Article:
Why Africa needs to get connected

People use computers at an internet cafe. Image: Reuters/Feisal Omar

Anna Easton
Connected Society programme director, BT
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Africa is a continent of extremes. This year Africa Internet Group (AIG) became the continent’s first “unicorn” (a privately held company valued at $1 billion or more). AIG has been heralded as a by-word for the continent’s economic success, not surprising when we consider African economies have recorded the fastest economic growth worldwide over the last ten years. Juxtapose this with extremes of deep and indefensible poverty and deprivation in some of the continent’s countries.

The World Bank estimates 330 million Africans live on less than $1.25 a day with the number living in poverty increasing since 1990. As wealth and growth are created, we have a duty to ensure their benefits are felt by everyone, from top to bottom.

I believe one key to unlocking this challenge is connectivity.

Consider that Africa’s unicorn is an internet based tech company. Smartphone technology penetration has exploded. In Ghana ownership has increased tenfold from 8% to 83% since 2002. Uber-style apps like Safeboda, which connects passengers with accredited motorbike taxis, are receiving backing from the UK’s Department for International Development (DfID) through foundations like the Global Innovation Fund.

Africa’s internet and tech economy is booming. But its internet isn’t.

Approximately 160 million people across the busiest transport route in East and Central Africa, the Northern Corridor, don’t have access to the internet. The effects can be felt across all areas of society, from the online resources children in classrooms don’t have access to, to the e-commerce opportunities African small businesses are missing out on.

The hurdles to connecting the Continent are clear. In addition to the clear need for fundamental improvements in infrastructure, cost is a major factor. Africans need to pay ten times as much of their salary for broadband as people in the rest of the world. Power is also another major challenge, in Rwanda, host nation of WEF Africa, only 18% of people have full access to electricity.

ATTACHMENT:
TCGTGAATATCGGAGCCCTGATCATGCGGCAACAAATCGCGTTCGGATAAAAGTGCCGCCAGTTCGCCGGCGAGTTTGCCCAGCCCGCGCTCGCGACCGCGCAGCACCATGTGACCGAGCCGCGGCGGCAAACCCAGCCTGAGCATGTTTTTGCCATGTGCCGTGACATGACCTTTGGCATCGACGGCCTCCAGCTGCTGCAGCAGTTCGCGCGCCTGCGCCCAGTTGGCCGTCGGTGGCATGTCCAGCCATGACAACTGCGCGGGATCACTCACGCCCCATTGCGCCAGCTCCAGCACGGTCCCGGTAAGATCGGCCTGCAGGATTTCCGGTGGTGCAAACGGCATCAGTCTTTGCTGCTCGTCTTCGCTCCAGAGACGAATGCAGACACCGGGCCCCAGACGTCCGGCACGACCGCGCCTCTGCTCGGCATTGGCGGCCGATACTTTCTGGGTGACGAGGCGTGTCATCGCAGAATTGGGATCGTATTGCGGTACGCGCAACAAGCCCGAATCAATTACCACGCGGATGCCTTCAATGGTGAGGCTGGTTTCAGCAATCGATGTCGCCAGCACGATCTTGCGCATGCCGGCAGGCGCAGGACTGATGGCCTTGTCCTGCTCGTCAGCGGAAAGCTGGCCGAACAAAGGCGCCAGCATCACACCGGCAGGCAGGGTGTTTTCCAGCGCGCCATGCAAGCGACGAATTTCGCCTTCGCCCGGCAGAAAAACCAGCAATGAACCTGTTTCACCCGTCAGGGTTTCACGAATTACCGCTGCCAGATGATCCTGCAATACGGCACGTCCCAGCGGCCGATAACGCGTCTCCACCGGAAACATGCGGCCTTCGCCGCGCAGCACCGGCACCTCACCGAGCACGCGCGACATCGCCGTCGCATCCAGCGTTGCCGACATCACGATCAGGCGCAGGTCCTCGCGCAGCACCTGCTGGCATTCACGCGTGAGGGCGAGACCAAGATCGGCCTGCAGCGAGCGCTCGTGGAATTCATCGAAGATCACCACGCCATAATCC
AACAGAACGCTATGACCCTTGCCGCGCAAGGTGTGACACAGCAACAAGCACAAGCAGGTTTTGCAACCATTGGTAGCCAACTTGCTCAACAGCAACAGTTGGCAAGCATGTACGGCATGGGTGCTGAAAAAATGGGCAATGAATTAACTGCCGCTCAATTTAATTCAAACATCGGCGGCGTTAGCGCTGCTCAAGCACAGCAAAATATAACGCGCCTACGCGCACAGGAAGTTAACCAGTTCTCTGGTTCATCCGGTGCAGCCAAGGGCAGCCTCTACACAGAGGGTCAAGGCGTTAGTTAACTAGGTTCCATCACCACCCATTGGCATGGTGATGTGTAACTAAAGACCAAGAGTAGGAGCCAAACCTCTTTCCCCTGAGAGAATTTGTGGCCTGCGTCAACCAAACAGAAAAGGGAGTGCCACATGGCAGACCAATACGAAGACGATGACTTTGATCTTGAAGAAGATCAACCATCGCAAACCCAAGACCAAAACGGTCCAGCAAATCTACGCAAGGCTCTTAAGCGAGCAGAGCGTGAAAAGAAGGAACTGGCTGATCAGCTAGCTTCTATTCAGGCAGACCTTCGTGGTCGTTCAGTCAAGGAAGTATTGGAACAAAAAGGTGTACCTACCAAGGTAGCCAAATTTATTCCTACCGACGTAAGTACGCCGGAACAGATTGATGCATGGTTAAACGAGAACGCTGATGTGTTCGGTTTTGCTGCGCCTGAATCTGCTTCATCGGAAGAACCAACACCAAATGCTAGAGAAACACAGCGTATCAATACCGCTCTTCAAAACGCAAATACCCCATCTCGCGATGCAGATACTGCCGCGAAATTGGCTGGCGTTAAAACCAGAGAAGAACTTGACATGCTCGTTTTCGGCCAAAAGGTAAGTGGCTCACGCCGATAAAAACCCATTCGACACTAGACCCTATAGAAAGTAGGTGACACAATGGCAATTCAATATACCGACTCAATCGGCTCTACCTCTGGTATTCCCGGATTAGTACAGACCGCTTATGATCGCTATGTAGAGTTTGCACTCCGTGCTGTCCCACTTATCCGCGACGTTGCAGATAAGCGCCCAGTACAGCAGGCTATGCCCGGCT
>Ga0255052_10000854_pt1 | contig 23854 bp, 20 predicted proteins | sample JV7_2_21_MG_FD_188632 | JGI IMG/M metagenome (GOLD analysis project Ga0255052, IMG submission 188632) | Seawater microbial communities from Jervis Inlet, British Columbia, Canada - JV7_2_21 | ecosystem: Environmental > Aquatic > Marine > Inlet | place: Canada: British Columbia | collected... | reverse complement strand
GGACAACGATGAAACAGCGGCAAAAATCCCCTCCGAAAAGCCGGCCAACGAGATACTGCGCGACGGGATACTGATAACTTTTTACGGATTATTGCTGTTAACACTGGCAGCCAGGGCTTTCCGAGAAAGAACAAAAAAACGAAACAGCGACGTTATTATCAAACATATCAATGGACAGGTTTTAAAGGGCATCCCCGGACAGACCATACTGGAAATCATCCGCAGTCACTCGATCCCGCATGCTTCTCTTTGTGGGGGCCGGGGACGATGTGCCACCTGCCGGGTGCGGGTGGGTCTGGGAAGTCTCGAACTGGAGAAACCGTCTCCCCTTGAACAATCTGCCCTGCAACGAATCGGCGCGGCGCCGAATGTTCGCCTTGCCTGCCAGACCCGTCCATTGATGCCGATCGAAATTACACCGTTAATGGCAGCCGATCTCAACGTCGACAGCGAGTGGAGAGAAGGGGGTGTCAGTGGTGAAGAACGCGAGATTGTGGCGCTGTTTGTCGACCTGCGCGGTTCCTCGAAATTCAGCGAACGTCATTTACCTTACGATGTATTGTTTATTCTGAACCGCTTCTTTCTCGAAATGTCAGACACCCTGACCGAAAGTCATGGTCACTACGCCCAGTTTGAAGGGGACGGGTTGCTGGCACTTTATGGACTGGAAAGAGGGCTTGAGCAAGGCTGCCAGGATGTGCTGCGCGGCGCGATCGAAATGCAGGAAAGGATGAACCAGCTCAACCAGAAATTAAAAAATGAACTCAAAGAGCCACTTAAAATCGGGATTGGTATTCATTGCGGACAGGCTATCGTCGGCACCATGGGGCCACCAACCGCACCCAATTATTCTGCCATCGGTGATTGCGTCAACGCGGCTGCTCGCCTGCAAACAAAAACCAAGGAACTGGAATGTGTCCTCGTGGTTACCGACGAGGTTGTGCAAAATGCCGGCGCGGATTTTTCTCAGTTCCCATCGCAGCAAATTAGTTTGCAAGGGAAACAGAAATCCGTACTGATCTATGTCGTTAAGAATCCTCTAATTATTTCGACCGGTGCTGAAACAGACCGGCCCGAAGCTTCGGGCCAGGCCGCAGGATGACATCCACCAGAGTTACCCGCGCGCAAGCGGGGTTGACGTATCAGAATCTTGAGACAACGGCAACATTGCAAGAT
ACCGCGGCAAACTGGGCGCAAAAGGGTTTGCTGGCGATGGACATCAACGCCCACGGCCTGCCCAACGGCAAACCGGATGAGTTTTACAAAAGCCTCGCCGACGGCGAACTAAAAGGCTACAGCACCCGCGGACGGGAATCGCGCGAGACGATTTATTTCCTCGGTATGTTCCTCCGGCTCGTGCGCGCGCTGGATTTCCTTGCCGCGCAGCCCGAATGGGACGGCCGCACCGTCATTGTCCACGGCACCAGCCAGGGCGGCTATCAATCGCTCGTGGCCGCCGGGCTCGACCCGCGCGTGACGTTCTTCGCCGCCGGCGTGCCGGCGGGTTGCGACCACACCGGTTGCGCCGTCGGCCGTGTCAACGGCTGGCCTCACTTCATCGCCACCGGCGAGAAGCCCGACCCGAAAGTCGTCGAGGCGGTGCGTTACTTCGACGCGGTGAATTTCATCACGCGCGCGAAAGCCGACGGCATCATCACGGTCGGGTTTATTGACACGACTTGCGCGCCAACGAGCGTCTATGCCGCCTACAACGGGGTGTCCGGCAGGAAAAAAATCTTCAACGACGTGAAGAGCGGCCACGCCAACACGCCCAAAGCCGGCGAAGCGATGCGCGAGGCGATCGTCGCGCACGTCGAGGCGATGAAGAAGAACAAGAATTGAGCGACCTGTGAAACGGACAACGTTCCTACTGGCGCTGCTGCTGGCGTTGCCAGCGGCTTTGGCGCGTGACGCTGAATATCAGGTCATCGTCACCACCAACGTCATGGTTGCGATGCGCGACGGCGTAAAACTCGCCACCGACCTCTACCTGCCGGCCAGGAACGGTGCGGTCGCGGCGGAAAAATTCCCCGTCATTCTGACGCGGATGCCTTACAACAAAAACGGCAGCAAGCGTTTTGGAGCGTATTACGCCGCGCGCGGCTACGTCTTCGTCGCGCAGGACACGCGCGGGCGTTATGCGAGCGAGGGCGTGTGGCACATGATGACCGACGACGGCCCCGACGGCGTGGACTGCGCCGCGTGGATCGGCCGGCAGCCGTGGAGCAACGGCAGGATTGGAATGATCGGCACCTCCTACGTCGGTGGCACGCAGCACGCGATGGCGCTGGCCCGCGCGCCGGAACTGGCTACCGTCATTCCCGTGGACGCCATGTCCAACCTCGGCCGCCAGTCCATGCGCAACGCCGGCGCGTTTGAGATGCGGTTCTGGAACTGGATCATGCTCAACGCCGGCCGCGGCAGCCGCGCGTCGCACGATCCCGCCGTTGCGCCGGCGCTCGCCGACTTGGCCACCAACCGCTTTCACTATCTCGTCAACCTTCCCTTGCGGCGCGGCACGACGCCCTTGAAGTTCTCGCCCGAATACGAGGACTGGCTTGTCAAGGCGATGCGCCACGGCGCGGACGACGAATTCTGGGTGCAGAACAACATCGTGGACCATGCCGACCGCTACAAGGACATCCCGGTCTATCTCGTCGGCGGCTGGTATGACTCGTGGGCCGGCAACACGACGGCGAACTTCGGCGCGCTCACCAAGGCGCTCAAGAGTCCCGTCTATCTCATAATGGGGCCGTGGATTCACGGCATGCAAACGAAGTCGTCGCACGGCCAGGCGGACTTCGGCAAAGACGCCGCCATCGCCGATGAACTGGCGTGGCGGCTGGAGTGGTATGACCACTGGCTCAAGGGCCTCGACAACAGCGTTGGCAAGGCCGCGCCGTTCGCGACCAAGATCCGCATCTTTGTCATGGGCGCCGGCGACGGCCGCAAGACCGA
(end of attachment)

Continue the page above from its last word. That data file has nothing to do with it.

In the face of these complex and numerous challenges we need creative, and scalable solutions to ensure the future connectivity of Africa. Practicality is also of chief importance - digital ecosystems that produce locally relevant content are vital for attracting local users and serving the needs of individual communities. Understanding this is key to stimulating innovation and boosting competition in local markets.

I’m proud of the work we as a company do in enabling and effecting connectivity in Africa. Since 2013 we’ve been working with SOS Children’s Villages, a pan-African charity which provides homes to orphaned and vulnerable young people in some of Africa’s poorest countries.

This Connecting Africa programme has seen us provide broadband services via satellite to SOS villages across 13 countries from Malawi to Mali. BT’s technology has already reached nearly 145,000 people and with this connectivity in place, many more lives are being transformed in classrooms, clinics and communities.

The effects are clear. When children have access to the internet, they use it to study. 88% of children in our pilot did so. Use ICT to introduce a healthcare management system and doctors tell how they can spend more time with patients. Share the connectivity with the local communities and people can keep in touch without having to travel.

Organisations like One Million Community Health Workers (1mCHW), which accelerates the attainment of universal health coverage in rural sub-Saharan Africa, is using ICT to support their mission to train more health workers and improve access to health care. Community health workers in Ghana are using mobile technology and tools to help them help more people in their own neighbourhoods.

Projects like these succeed because they are built upon the premises of opportunity, sustainability and scalability. Connectivity is a life-changing opportunity for everyone.

We wholeheartedly believe in the role of connectivity in improving lives, and Connecting Africa has given us the opportunity to show how this can be done.

This year’s WEF gathering presents a unique opportunity to discuss the connectivity solutions that Africa so desperately needs. It’s not just governments or the heads of billion dollar companies that stand to benefit from a connected Africa – the opportunities are endless, and the rewards will be enjoyed by all.

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